Cry, Exploration, Ceremony

Oppositional postmodernist literature is associated with the Beat movement and came about after the terrible, unforeseen destruction of World War II. While the modernists were positive about the human spirit and mankind’s ability to progress to an ever better future, postmodernists posited that there is creative power in negativity and opposition as well as destructive tendencies.

Howl by Allen Ginsberg / Ceremony by Leslie Marmon Silko / Diving into the Wreck by Adrienne Rich. Collage copyright Empty Mirror.
Howl by Allen Ginsberg / Ceremony by Leslie Marmon Silko / Diving into the Wreck by Adrienne Rich. Collage copyright Empty Mirror.
“Howl” by Allen Ginsberg is a rush of desperate words giving voice to the unspeakable, the violent turbulence and injustices of the times (the United States under President Eisenhower), in which “whole intellects disgorged in total recall” (Ginsberg). As an extended metaphor, “Diving into the Wreck” by Adrienne Rich, works richly in relation to the women’s movements and cultural evolutions of the age. Ceremony revolves around a young man suffering from Post-Traumatic Stress Disorder who struggles to find both his identity and where Indians belong in the present-day United States. In “Howl” the long lines of negativity and despair critique the wrongs in modern society in shocking, highly stylized language, whereas in “Diving into the Wreck,” the writing exploring the ruins of the past is subtle and quiet—these poems question truth and meaning as conventionally understood. Leslie Marmon Silko’s Ceremony, a novel celebrating contemporary Native American traditions and culture in an era of white oppression, shares striking, though perhaps not immediately apparent, and separate, similarities with the above poems “Howl” and “Wreck.” “Howl,” “Wreck” and Ceremony journey, literally and metaphorically, into a mysterious, bewildering realm of openness and brokenness; although all three works provoke numerous questions and end at a defined point, none finish in the sense of absolute resolution of the issue, or provide a complete set of concrete answers.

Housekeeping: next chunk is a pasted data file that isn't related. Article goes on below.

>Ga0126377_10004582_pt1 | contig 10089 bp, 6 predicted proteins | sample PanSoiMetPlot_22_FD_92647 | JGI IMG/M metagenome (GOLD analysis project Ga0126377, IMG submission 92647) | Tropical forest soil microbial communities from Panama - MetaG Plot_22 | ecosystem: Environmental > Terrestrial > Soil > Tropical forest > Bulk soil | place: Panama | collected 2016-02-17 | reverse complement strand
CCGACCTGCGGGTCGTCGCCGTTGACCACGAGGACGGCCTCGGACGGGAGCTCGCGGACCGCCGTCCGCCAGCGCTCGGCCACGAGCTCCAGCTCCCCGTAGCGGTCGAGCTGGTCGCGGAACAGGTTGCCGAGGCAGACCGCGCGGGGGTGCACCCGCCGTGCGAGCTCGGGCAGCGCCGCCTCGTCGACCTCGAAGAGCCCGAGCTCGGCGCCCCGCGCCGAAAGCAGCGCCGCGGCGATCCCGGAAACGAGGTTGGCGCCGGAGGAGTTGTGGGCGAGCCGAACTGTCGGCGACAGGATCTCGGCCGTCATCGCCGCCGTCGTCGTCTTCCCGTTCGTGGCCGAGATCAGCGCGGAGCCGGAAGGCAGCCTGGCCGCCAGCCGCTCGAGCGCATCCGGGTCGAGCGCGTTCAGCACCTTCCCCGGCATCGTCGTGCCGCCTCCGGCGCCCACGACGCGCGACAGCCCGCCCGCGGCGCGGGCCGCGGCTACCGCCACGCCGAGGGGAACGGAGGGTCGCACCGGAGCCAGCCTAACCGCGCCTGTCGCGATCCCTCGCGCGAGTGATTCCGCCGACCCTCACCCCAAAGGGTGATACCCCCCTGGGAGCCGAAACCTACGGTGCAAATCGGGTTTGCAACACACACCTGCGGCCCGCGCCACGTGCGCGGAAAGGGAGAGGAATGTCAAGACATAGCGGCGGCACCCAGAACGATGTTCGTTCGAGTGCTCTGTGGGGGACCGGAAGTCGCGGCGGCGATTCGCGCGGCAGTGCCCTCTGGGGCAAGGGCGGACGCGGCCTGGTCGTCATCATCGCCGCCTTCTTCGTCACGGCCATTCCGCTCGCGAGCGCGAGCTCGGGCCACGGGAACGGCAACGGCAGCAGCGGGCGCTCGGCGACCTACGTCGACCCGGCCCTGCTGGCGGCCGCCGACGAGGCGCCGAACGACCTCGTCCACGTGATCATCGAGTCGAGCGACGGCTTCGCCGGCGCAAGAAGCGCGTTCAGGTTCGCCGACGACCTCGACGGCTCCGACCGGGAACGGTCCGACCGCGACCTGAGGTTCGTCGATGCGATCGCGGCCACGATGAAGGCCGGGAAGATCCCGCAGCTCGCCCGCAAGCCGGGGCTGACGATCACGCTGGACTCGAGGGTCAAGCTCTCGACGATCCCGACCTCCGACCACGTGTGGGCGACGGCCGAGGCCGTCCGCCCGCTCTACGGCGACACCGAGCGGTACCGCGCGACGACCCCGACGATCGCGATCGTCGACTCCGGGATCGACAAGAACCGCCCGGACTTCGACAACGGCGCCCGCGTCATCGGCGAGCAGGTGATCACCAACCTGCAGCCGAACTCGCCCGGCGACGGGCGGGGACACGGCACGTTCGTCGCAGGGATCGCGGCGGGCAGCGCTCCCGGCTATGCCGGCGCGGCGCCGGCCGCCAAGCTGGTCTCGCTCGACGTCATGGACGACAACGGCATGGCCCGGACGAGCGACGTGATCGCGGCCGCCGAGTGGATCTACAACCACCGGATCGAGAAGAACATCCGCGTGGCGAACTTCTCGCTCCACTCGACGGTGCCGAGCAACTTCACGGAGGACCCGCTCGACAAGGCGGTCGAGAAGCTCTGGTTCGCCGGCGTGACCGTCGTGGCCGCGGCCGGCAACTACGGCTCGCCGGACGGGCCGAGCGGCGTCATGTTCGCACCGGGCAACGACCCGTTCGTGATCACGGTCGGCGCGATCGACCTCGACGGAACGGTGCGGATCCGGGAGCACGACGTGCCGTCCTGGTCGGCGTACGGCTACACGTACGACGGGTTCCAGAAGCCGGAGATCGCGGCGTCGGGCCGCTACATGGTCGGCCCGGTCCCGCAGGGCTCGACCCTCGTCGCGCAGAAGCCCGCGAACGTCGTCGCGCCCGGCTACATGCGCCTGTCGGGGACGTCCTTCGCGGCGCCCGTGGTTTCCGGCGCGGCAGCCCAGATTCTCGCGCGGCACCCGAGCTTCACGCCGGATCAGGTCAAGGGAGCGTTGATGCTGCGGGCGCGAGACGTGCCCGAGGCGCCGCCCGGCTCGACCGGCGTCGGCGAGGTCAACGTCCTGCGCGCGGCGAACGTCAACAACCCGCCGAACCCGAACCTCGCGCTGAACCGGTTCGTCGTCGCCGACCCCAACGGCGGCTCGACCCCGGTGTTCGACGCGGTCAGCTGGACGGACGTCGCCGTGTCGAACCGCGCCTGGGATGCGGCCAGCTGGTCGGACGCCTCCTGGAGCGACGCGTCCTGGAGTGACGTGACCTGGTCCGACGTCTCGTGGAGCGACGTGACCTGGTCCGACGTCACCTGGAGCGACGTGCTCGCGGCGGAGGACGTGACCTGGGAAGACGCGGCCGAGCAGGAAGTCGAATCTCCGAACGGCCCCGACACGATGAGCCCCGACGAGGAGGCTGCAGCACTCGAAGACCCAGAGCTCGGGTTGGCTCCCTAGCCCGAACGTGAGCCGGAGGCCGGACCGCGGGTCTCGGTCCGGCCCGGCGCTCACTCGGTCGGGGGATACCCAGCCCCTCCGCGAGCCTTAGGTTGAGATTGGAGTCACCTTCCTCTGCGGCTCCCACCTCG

“Howl” opposes the commonly accepted concept of a productive society as the best form of an overall life ambition. Hailed as a pivotal, iconic work of the counterculture movement, the fact that it was confiscated by U.S. customs for being “obscene” demonstrates the poem’s controversial and provocative nature, its effectiveness in disconcerting conservative, staid convention. In an outraged indictment on behalf of society’s unheard, Ginsberg summarily and in great detail damns the elements and aspects of modern culture which have “destroyed the best minds of [his] generation …” (Ginsberg 1) and graphically describes them as “screaming whispering facts and memories” (Ginsberg #). By combining disparate elements and ideas, “Howl” raises the intense shock value, presumably Ginsberg’s intention, to wake the slumbering and complacent people and drive them to action. The depiction of drug use, violence and sexuality is expressed in such a fashion as to purposely appall, leaving an unforgettable if uncomfortable impression upon the reader. In a way (Ginsberg might not appreciate the comparison) “Howl” is similar to Old Testament hell-fire and brimstone sermons, not so much of the iniquities of mankind but rather what has caused people to become simultaneously disturbed, isolated, and alienated from what is supposed to be an inclusive community.